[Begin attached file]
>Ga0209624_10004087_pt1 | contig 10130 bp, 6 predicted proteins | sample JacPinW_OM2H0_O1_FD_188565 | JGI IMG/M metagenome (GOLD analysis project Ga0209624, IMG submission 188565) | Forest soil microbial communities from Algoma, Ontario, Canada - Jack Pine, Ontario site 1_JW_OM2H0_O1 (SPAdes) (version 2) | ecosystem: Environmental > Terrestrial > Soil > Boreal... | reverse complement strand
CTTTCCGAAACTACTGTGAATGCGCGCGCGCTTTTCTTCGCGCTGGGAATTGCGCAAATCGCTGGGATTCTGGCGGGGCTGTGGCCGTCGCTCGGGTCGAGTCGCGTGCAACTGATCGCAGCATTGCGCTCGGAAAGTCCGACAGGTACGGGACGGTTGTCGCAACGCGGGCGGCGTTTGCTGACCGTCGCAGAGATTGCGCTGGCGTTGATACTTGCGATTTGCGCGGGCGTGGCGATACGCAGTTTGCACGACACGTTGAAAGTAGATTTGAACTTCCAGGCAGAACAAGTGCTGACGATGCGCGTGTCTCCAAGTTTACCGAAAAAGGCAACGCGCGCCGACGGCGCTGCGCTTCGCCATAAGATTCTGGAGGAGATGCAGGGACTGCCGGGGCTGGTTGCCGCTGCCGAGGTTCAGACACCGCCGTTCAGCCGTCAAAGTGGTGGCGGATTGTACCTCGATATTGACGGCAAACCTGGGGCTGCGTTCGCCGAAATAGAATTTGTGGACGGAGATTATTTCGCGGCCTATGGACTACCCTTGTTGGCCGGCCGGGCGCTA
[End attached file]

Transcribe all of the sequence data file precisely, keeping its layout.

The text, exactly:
>Ga0209624_10004087_pt1 | contig 10130 bp, 6 predicted proteins | sample JacPinW_OM2H0_O1_FD_188565 | JGI IMG/M metagenome (GOLD analysis project Ga0209624, IMG submission 188565) | Forest soil microbial communities from Algoma, Ontario, Canada - Jack Pine, Ontario site 1_JW_OM2H0_O1 (SPAdes) (version 2) | ecosystem: Environmental > Terrestrial > Soil > Boreal... | reverse complement strand
CTTTCCGAAACTACTGTGAATGCGCGCGCGCTTTTCTTCGCGCTGGGAATTGCGCAAATCGCTGGGATTCTGGCGGGGCTGTGGCCGTCGCTCGGGTCGAGTCGCGTGCAACTGATCGCAGCATTGCGCTCGGAAAGTCCGACAGGTACGGGACGGTTGTCGCAACGCGGGCGGCGTTTGCTGACCGTCGCAGAGATTGCGCTGGCGTTGATACTTGCGATTTGCGCGGGCGTGGCGATACGCAGTTTGCACGACACGTTGAAAGTAGATTTGAACTTCCAGGCAGAACAAGTGCTGACGATGCGCGTGTCTCCAAGTTTACCGAAAAAGGCAACGCGCGCCGACGGCGCTGCGCTTCGCCATAAGATTCTGGAGGAGATGCAGGGACTGCCGGGGCTGGTTGCCGCTGCCGAGGTTCAGACACCGCCGTTCAGCCGTCAAAGTGGTGGCGGATTGTACCTCGATATTGACGGCAAACCTGGGGCTGCGTTCGCCGAAATAGAATTTGTGGACGGAGATTATTTCGCGGCCTATGGACTACCCTTGTTGGCCGGCCGGGCGCTA